Hirschsprung-associated enterocolitis (HAEC) is the most severe of the potential complications of HD and the leading cause of mortality in infants and children with this disease.3 The reported incidence of HAEC varies between case series and ranges from 17% to 50%, and its onset may occur before or after performance of pull-through surgery.4 Some of the identified risk factors for HAEC are a previous history of enterocolitis episodes and long-segment disease (with involvement beyond the splenic flexure).5–8 Hirschsprung-associated enterocolitis is characterised by explosive diarrhoea, abdominal distension, colicky abdominal pain and fever, although the clinical spectrum is so broad that there is no clear definition of HAEC or a definitive consensus on the criteria to be used for diagnosis.4

Despite this lack of definition, or perhaps due to it, HAEC remains the leading cause of death in patients with HD, which demands a high level of alertness for the purpose of early diagnosis and treatment.9


Our primary objective was to analyse the cases of patients with HD that visited our paediatric emergency department with manifestations compatible with enterocolitis to identify clinical features associated with HAEC that could be used to guide its diagnosis. Our secondary objective was to assess the subsequent management of patients admitted to hospital that had a discharge diagnosis of HAEC.

Patients and methodsDesign

After receiving the approval of the Clinical Research Ethics Committee of our hospital, we conducted a longitudinal and retrospective study by reviewing the electronic health records of the emergency department that corresponded to patients with HD.


We included patients with a previous diagnosis of HD that visited the emergency department of our hospital between April 2011 and November 2015 with gastrointestinal symptoms compatible with enterocolitis (gastrointestinal symptoms with or without fever). Thus, we did not include patients with HD that sought emergency care for other problems, related or unrelated to HD, or patients with HD that sought care in other hospitals.


The primary endpoint was a final diagnosis of enterocolitis in the discharge summary of the Department of Paediatric Surgery. We collected data on baseline characteristics of the patients, such as family history of HD, type of HD, age at diagnosis, treatment, duration of disease and clinical variables at the onset of the episode under analysis, with episode defined as any visit to the emergency department in which HAEC was suspected. These clinical variables included diarrhoea, abdominal pain, fever, vomiting, abdominal distension, lethargy, presence or absence of abnormal findings on abdominal radiography, hospital admission, antibiotherapy, bowel rest and development of complications.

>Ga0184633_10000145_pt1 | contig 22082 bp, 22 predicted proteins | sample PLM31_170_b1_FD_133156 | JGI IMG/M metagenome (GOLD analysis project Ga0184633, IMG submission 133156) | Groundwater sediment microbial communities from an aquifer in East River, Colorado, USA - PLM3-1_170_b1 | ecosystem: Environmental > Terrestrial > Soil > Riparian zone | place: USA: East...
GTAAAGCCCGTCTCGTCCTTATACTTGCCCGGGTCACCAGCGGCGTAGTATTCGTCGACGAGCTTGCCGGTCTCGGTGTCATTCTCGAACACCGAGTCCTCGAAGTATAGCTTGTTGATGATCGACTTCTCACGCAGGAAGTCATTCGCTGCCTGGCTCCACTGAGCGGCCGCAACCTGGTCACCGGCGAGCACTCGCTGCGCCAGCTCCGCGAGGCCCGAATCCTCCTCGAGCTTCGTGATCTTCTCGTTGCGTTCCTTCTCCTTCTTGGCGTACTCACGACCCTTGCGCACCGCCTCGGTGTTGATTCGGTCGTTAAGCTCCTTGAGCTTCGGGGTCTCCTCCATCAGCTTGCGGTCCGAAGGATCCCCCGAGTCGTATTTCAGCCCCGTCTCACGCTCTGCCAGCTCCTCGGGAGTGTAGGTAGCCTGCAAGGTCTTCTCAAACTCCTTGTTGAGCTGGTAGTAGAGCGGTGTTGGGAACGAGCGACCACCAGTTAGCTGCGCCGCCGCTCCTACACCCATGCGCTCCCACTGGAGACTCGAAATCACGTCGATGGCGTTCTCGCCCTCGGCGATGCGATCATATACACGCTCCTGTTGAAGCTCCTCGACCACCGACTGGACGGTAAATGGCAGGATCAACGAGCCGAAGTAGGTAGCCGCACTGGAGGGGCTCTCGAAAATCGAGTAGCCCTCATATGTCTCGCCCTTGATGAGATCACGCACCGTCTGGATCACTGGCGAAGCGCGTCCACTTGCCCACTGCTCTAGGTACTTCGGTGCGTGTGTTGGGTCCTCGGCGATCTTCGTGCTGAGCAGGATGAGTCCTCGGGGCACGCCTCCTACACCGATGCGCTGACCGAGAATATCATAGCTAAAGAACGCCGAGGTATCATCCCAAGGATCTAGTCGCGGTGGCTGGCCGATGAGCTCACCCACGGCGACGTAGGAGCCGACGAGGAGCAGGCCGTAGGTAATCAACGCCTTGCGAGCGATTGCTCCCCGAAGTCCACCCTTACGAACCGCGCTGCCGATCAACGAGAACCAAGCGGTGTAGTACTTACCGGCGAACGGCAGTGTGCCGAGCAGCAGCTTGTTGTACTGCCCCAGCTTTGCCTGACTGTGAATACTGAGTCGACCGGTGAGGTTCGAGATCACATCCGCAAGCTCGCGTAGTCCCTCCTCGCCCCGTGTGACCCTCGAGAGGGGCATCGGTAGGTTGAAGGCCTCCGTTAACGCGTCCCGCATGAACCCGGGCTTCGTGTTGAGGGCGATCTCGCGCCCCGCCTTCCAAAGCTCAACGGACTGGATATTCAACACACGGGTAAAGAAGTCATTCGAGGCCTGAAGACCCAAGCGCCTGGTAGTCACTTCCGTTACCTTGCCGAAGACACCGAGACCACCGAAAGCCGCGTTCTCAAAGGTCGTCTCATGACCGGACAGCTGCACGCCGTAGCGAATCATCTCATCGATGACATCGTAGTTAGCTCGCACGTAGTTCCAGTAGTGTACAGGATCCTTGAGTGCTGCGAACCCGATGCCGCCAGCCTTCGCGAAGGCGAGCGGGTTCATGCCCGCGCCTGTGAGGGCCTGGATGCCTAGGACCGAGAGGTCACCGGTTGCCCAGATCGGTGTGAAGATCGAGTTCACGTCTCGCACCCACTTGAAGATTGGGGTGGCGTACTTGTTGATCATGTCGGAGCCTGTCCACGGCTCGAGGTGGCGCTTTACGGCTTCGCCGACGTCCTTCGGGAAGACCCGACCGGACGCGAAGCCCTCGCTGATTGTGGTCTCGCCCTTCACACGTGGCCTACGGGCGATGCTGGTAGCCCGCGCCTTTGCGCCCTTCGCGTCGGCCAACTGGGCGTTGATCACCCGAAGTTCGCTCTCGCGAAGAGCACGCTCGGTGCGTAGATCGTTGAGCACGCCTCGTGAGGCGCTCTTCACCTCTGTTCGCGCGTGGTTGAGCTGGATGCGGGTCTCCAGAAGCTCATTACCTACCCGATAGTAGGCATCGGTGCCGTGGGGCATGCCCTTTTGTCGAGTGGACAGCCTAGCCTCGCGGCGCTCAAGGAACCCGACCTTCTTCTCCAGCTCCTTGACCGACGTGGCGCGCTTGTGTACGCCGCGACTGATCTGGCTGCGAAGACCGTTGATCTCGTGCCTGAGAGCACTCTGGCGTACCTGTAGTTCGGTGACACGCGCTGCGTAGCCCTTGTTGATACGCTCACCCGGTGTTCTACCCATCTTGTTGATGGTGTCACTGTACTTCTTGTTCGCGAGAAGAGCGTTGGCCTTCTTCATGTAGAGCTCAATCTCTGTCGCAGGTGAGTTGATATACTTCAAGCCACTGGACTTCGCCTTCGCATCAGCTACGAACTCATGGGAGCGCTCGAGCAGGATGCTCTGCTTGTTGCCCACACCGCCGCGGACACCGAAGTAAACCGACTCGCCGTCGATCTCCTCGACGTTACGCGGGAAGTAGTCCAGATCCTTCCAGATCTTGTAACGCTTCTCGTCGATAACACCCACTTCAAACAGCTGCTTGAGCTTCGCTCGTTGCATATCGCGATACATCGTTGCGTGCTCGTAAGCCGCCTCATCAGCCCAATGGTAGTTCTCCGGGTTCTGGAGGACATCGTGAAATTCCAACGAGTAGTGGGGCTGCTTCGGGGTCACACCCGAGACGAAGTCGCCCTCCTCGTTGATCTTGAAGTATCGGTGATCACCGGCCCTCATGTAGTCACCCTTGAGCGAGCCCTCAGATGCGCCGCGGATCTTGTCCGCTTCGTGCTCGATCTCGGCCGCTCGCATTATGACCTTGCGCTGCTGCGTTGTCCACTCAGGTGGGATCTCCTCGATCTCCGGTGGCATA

We entered and processed data in a Microsoft Excel database that we later exported for statistical analysis to SPSS version 11.5 (SPSS Inc, Chicago, Illinois, United States). We summarised continuous variables as mean and standard deviation, median and range. We summarised qualitative variables by means of absolute frequencies and percentages. The association between clinical and epidemiological variables and the discharge diagnosis of HAEC was assessed by means of parametric or nonparametric tests depending on the nature of the independent variable, and statistical significance was defined as a p-value of less than 0.05 in any of the tests.

To estimate the magnitude of the association of potential markers of risk of HAEC in patients that visited the emergency department, we fitted univariate and multivariate logistic regression models, with lethargy, abdominal distension and abnormal radiographic findings as the independent variables, and the diagnosis of HAEC as the outcome variable. We calculated crude and adjusted odds ratios (ORs). We fitted 2 multivariate models. In the first one, we included the variables for which the p-value of the univariate analysis was of less than 0.20, applying a non-automatic variable selection process. In the second, we maintained all variables considered relevant based on current causal knowledge. Thus, we applied a methodology that is widely accepted.10


A total of 42 patients managed during the period under study met the inclusion criteria; their age ranged between 6 months and 18 years, with a median age of 9 years. There was a higher proportion of male patients (66%) compared to female (34%). When it came to the age at diagnosis, 40% of patients received the diagnosis in the first year of life, at a median age of 1 month, while 22.6% received the diagnosis between age 1 and 2 years. Of all patients, 16.7% had a family history of HD. When we analysed the type of HD, we found that 52.4% of patients had rectosigmoid involvement (short-segment aganglionosis) and 47.6% long-segment disease. Out of the 42 patients, 40 (95.2%) had undergone surgical correction (pull-through surgery) before the episode under study, at a median age of 8 months (Table 1).

Table 1.

Baseline characteristics of the sample.

Age (years), mean±SD (range)  9.8±4.3 (2–18)42 
Sex  Female, % (n34 (14)  42 
Age at diagnosis (months), median (range)  1 (0–143)42 
Pull-through surgery  Yes, % (n95.2 (40)  42 
Age at surgery (months), median (range)  8 (1–51)42 
Type of HD  Long-segment, % (n47.6 (20)  42 
Family history  Yes, % (n16.7 (7)  42